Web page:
The economy of Canada will face a significant risk in the next three years as indebted consumers will respond to higher interest rates, this fact is made available by economists from three of the largest financial institutions in Canada.
According to Frances Donald, the head of macroeconomic strategy at Manulife Asset Management, she said the risks in the housing market is still there, after the slow pace in sales recorded earlier in this year when new regulations were imposed by the government. According to her submission at the Bloomberg Canadian Fixed Income Conference in New York on Tuesday, consumers will have to prove their resilience to the increased higher rates. She said that Canada must deal with the scenario for the next few years.
According to Beata Caranci, the chief economist at Toronto-Dominion Bank, she said the consumers lack the power to take Canada out of recession like they did ten years after the global financial collapse. Despite the fact that Canada’s fastest population growth in decades offers support for the housing demand, it has been faced with the problem of high debt levels which could trigger the next recession, she concluded.
She further explained that it will escalate beyond 2020, and the level of indebtedness coupled with the income anxiety occurring simultaneously, and we are not out of the woods. Caranci said that the next recession for Canada will be different from the recession that has occurred in the past as it will be a household led recession.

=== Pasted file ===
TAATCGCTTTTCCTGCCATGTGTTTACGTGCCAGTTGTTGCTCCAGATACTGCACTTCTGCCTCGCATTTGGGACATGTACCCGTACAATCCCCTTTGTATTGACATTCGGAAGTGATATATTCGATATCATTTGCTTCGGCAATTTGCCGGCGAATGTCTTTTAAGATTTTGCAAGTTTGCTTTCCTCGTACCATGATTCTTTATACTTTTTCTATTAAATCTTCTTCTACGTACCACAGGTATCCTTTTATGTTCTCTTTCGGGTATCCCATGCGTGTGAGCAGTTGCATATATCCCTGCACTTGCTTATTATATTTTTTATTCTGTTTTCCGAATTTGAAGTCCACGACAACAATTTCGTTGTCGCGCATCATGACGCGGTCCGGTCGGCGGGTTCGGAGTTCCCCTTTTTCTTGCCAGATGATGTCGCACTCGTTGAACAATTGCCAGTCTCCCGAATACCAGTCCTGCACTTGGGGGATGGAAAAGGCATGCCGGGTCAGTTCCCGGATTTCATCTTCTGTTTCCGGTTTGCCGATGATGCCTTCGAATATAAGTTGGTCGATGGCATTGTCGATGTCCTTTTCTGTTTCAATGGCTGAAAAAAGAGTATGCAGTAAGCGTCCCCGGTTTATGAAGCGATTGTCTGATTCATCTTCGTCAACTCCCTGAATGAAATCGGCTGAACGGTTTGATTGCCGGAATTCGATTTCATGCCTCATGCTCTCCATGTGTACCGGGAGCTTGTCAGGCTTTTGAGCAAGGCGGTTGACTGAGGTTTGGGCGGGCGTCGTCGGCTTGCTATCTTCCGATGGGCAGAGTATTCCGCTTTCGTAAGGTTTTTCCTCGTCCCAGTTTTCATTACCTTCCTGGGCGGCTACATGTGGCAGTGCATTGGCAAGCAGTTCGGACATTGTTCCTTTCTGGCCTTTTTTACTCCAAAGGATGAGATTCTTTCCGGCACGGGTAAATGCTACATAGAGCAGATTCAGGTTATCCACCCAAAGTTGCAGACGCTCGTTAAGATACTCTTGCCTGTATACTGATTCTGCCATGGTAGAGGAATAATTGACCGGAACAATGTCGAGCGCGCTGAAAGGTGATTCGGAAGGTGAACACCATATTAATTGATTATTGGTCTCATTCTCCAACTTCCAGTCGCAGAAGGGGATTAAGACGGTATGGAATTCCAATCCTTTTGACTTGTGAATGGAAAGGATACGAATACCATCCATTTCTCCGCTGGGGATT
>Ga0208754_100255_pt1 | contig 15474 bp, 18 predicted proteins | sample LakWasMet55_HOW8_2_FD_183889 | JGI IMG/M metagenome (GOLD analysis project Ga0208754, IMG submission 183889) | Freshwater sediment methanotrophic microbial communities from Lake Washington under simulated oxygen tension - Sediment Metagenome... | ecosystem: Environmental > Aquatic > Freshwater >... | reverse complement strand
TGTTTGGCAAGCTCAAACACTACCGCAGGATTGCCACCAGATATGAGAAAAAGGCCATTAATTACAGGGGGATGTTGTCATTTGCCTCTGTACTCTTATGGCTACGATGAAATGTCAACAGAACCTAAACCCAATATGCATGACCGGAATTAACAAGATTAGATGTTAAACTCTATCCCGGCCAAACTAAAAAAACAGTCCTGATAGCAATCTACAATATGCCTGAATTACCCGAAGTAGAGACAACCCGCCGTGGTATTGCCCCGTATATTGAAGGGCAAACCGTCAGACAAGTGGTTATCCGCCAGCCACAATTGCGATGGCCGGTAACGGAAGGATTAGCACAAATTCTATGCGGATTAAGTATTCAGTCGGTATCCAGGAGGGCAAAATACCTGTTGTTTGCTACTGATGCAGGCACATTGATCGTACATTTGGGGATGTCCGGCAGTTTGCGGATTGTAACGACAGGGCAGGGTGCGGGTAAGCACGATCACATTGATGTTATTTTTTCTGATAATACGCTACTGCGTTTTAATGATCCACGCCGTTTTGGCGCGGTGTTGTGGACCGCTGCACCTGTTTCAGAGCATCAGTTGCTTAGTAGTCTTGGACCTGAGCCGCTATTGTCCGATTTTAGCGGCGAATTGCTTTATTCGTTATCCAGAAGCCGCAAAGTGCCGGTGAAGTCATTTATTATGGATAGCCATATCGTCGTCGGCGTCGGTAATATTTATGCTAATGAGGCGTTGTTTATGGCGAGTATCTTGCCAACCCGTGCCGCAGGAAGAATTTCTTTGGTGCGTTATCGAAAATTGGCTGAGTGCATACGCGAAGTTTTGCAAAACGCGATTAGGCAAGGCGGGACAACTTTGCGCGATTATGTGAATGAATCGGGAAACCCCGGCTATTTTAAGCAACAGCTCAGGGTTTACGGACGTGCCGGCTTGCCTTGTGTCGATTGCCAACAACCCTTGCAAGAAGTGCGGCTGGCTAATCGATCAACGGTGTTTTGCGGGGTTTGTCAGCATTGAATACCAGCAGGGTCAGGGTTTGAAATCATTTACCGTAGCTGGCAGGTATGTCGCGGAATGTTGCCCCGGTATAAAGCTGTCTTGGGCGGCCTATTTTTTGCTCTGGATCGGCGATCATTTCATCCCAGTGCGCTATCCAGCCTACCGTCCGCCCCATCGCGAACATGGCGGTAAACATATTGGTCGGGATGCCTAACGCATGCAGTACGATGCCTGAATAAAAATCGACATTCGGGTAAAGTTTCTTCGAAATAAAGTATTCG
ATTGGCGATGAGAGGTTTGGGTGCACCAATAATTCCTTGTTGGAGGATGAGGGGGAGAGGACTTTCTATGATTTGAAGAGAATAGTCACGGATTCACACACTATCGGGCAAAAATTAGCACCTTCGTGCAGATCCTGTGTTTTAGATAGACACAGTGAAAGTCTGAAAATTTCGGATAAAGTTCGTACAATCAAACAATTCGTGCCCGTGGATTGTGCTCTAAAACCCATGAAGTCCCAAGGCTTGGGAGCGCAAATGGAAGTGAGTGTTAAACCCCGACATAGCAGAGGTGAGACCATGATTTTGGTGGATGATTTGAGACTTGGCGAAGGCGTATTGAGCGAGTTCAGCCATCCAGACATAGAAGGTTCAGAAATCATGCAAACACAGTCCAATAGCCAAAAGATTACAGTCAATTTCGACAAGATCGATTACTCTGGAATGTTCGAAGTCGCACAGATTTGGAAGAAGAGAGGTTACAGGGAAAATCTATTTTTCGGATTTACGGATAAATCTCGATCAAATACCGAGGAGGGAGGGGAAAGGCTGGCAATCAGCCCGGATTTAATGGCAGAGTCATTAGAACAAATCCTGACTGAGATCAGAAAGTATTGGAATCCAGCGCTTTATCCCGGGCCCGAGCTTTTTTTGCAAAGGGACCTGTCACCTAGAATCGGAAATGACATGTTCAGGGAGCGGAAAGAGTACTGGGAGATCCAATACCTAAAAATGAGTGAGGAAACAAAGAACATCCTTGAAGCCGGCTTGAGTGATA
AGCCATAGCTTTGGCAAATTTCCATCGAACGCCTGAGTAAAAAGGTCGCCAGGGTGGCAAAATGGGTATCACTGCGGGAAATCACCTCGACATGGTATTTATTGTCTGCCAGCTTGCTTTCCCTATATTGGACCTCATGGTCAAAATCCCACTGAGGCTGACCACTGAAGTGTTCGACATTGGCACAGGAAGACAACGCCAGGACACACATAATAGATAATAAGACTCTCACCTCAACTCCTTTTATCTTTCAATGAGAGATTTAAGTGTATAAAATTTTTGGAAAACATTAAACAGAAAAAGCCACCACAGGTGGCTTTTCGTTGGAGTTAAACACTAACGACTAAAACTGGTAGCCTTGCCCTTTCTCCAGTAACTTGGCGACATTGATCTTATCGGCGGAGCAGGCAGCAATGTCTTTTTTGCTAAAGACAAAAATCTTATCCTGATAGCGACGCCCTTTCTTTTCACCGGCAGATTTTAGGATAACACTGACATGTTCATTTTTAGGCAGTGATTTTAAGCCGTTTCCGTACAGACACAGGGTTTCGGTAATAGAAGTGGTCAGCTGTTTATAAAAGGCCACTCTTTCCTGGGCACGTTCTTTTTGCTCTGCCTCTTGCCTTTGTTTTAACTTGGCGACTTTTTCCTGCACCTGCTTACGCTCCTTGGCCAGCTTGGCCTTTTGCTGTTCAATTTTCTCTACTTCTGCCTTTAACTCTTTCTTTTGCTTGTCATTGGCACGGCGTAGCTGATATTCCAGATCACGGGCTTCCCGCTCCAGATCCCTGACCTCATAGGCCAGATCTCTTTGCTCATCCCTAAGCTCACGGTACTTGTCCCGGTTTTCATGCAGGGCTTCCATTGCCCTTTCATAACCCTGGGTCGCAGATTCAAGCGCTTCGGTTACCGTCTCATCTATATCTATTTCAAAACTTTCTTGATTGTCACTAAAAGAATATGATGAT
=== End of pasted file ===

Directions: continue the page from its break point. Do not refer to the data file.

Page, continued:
The chief economist at National Bank of Canada, Stefane Marion said that the risks around consumer finances will compel the Bank of Canada to be careful with the issue of increasing interest rates. He also added that there will be a path reassessment from the central bank after increasing the policy rate to two percent. He asserted that this will prevent a downturn led by consumers, as he does not visualize such incident waiting to occur in the housing sector.
He also suggested that there is a probability that the United States ten-year treasury bond yields could increase towards 3.5 percent at a time that the Federal Reserve is tightening and there is a presence of government deficits. It will definitely have impact in Canada and its mortgage rates.
The three economists confirmed that the risks of increased interest rates will be more visible around 2020. Most of the mortgage borrowers have their fixed rate loans for various terms to the period of five years; this signify that increment in the rates over the previous year will not have impact on their payments for some time. Donald suggested that further global risks are potential for a United States slowdown or economic recession in the next coming years and trade problems between China and the United States.
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